Symptoms of IBS

Symptoms can come and go and often vary widely from person to person, but they generally include the following, per the Mayo Clinic:

  • Diarrhea, constipation or both (alternating)
  • Bloating and gassiness
  • Always feeling like a bowel movement is incomplete
  • Bowel movements that contain mucus
  • Severe or mild stomach discomfort, cramping and abdominal pain that usually subsides after a bowel movement

Risk Factors for IBS

You're more likely to have IBS if you:

  • Are younger than 50
  • Were assigned female at birth
  • Have depression or anxiety
  • Have a history of physical or emotional abuse
  • Have IBS in your family history

5. You've Got Gastritis

Gastritis, or inflammation of the stomach lining, is another condition that can lead to a stomachache after drinking alcohol.

Causes of Gastritis

Gastritis is typically caused by a bacterial infection or overuse of NSAID pain relievers. But chronic, heavy alcohol use can also be a culprit, Dr. Pitman notes.

According to the Mayo Clinic, excessive alcohol intake can cause the lining of the stomach to erode, making it more sensitive to acidic digestive juices and causing inflammation.

Symptoms of Gastritis

Symptoms of the condition include:

  • An uncomfortable burning sensation in the stomach (upper abdomen) that gets either better or worse with eating
  • A feeling of unusual fullness after eating
  • Nausea
  • Vomiting

6. You Have Pernicious Anemia

Prolonged stomach inflammation can impair the body's ability to absorb vitamin B12, which can result in pernicious anemia.

"Drinking alcohol occasionally and in moderation will not exacerbate anemia," Dr. Pitman says.

But chronic, heavy alcohol consumption can exacerbate B12 deficiency, causing the pernicious anemia to become worse.

Symptoms of Pernicious Anemia

The condition can cause the following, according to the NLM:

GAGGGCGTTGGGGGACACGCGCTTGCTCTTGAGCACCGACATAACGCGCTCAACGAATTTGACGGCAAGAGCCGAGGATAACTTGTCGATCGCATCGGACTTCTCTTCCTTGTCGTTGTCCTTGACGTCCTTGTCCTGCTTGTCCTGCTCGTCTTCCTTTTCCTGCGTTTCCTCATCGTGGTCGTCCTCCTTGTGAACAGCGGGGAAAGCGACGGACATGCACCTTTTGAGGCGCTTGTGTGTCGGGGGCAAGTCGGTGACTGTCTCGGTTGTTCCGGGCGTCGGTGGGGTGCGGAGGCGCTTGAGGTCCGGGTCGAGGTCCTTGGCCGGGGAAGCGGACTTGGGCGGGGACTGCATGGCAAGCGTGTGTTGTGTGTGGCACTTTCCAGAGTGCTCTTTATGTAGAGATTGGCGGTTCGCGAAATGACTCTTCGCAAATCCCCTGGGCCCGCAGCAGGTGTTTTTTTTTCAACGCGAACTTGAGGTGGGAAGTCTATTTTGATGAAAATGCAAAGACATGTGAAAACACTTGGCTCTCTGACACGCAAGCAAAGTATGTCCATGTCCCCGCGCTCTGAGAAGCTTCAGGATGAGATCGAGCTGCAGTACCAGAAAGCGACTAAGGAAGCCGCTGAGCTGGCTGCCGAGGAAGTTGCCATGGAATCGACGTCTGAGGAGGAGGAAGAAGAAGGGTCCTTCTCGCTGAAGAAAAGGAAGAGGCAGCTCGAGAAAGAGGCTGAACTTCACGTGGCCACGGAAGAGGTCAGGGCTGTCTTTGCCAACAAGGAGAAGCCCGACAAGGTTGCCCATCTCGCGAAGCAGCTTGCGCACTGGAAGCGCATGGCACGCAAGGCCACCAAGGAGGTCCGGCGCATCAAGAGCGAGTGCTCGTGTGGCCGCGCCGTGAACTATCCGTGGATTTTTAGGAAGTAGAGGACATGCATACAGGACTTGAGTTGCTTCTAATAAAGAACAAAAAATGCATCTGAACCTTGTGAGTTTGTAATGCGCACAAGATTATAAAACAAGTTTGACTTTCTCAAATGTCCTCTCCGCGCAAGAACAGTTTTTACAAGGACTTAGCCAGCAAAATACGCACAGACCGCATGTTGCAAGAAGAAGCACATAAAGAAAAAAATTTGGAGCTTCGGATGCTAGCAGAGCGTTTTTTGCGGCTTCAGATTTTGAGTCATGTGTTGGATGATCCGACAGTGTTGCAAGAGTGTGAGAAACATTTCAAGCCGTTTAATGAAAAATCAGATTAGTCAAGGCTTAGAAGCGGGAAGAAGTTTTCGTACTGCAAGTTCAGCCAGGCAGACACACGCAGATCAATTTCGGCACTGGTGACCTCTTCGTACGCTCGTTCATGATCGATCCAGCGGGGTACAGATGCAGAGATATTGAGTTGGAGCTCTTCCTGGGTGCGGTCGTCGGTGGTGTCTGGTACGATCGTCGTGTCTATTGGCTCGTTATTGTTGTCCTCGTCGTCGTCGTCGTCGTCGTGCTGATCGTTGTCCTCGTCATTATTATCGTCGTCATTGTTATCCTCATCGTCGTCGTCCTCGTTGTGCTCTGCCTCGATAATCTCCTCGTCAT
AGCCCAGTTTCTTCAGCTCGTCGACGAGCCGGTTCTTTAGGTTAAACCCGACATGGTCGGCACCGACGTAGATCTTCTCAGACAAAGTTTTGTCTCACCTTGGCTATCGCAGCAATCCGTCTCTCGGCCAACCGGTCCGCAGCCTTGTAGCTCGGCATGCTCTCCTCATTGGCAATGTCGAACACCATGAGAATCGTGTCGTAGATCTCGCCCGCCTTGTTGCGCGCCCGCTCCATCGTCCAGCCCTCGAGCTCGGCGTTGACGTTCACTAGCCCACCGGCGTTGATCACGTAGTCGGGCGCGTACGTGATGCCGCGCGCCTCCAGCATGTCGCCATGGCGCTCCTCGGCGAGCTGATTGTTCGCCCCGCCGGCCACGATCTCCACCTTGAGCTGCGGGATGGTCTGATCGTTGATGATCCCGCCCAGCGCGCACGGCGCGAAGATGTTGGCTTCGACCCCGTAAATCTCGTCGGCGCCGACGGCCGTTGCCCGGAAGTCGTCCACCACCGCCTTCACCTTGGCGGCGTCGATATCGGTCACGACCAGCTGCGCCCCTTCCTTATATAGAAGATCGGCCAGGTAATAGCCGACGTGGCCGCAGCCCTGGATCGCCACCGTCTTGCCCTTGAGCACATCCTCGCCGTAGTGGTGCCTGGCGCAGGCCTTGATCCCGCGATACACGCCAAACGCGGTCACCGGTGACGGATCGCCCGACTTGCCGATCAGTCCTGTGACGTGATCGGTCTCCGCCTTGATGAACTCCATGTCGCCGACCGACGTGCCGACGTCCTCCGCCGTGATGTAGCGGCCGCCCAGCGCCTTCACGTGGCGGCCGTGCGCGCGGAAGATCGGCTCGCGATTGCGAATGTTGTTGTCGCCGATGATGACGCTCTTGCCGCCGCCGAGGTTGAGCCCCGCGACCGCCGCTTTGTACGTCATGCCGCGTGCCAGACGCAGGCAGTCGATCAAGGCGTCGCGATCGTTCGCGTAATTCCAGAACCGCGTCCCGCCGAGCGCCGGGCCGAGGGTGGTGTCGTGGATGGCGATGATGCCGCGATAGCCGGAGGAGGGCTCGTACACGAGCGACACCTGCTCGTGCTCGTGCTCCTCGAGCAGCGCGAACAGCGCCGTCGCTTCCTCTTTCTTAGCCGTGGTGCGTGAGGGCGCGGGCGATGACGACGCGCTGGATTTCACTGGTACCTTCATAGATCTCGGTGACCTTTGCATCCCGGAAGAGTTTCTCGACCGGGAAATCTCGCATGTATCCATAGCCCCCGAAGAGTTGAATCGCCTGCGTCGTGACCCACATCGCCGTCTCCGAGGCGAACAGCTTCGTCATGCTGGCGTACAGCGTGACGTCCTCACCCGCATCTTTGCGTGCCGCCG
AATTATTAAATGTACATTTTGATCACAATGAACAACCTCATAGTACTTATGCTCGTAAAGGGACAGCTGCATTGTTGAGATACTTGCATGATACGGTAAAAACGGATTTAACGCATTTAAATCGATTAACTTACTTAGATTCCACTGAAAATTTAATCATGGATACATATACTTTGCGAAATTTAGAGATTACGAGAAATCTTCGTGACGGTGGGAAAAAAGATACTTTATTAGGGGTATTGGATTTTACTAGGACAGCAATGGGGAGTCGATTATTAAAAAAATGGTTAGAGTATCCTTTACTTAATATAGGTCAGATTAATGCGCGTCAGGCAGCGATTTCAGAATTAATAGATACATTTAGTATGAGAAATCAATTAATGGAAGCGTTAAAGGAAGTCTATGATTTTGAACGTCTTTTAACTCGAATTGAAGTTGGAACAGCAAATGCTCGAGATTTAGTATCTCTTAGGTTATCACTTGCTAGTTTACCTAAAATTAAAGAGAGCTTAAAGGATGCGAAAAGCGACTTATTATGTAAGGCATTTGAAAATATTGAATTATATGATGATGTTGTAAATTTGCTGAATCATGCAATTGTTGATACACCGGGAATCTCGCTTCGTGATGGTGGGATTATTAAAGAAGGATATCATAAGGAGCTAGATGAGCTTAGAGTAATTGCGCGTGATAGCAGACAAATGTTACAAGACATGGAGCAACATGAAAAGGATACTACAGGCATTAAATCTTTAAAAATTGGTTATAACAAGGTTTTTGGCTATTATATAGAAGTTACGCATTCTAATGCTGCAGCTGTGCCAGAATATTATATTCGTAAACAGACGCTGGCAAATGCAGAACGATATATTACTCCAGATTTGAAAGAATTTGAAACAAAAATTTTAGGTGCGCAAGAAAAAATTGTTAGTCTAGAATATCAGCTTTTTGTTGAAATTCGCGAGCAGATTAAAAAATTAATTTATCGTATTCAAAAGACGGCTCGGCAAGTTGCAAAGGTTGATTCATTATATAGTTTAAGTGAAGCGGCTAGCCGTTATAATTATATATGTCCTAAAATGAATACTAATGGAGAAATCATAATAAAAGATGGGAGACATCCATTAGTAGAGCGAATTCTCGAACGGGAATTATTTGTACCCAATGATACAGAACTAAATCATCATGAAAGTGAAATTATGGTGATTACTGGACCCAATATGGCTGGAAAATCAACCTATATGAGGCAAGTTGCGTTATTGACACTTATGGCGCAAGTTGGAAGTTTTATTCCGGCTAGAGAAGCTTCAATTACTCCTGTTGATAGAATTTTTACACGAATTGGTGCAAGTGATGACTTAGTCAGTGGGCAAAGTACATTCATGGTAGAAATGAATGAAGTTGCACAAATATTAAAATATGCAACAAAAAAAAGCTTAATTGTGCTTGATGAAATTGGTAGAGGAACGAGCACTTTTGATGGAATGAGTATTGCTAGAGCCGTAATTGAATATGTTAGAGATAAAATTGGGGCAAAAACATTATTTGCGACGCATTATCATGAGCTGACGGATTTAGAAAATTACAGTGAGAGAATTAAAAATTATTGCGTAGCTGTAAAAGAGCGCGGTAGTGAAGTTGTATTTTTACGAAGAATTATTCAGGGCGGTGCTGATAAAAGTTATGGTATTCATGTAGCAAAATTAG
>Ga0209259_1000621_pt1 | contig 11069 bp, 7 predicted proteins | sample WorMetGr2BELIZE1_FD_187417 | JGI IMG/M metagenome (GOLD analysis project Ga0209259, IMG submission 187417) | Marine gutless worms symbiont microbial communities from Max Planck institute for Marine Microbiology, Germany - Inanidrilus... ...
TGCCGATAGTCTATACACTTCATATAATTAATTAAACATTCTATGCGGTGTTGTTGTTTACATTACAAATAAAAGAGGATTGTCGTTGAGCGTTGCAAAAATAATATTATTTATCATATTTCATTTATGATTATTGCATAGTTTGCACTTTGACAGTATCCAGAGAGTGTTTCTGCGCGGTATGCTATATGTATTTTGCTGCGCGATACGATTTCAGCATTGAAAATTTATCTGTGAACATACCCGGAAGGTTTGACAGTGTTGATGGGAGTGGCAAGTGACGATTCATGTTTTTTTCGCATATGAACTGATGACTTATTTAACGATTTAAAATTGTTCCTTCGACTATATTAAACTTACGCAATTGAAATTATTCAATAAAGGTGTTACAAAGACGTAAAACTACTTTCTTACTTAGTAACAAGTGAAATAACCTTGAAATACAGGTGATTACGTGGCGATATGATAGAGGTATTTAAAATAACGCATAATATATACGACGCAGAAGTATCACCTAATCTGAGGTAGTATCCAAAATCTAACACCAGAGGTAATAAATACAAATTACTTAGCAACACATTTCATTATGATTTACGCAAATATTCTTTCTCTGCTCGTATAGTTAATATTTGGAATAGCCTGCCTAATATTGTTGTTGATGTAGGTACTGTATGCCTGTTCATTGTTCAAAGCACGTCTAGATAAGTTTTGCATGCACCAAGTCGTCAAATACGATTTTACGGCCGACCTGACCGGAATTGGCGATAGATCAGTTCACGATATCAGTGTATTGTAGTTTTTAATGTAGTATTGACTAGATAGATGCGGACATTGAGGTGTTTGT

• Nausea or vomiting
  • Heartburn
  • Constipation or diarrhea
  • Pale skin
  • Loss of appetite
  • Shortness of breath
  • Swollen or bleeding gums

Risk Factors for Pernicious Anemia

According to the NLM, older adults (over 60) are more likely to be diagnosed with the condition. Other risk factors include:

  • Being of Scandinavian or Northern European descent
  • Having a family history
  • Having gastric bypass surgery
  • Having certain diseases or conditions, including type 1 diabetes, celiac disease, hypothyroidism and Graves disease

What to Do When Your Stomach Hurts After Drinking Coffee or Alcohol

Managing stomach pain from drinking coffee or alcohol can be a process of trial and error.

"There's not much scientific evidence that one strategy is better than another, so I suggest people try a few things and see what works for them," says Dr. Pitman.

Here's what he recommends:

  • Eat something first:​ If sipping on an empty stomach causes discomfort, have some food. Eat breakfast before having your coffee, or have a small snack (like nuts or olives) with your drink.
  • Try an Americano instead of drip coffee:​ Americanos, made with hot water and espresso, have less caffeine than drip, so they might be less irritating.
  • Add milk to your coffee:​ A splash or two will make your coffee less acidic. Dairy, soy, almond or oat will all do the trick, so pick what you like best.
  • Have a lighter drink:​ White wine and lighter beers (like pilsners or lagers) tend to be the least irritating types of booze. If you're in the mood for a cocktail, choose something without added sweeteners, like vodka or tequila with club soda. (Or stop drinking altogether and dive into the world of mocktails instead.)

What Helps a Stomachache After Drinking?

Prevention tactics are certainly smart to follow, but if you're already experiencing pain after drinking, try these 12 remedies for an upset stomach.

When to See a Doctor for Stomach Pain After Drinking

It's a good idea to let your doctor know about frequent or persistent stomach pain, whether it seems to be caused by coffee or alcohol or the trigger is unknown.

"It's best to discuss with your doctor to see if any testing or medication is needed," Dr. Pitman says. "There's no need to suffer without figuring out if there's something that could be treated in order to prevent symptoms."

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references

Is this an emergency? If you are experiencing serious medical symptoms, please see the National Library of Medicine’s list of signs you need emergency medical attention or call 911.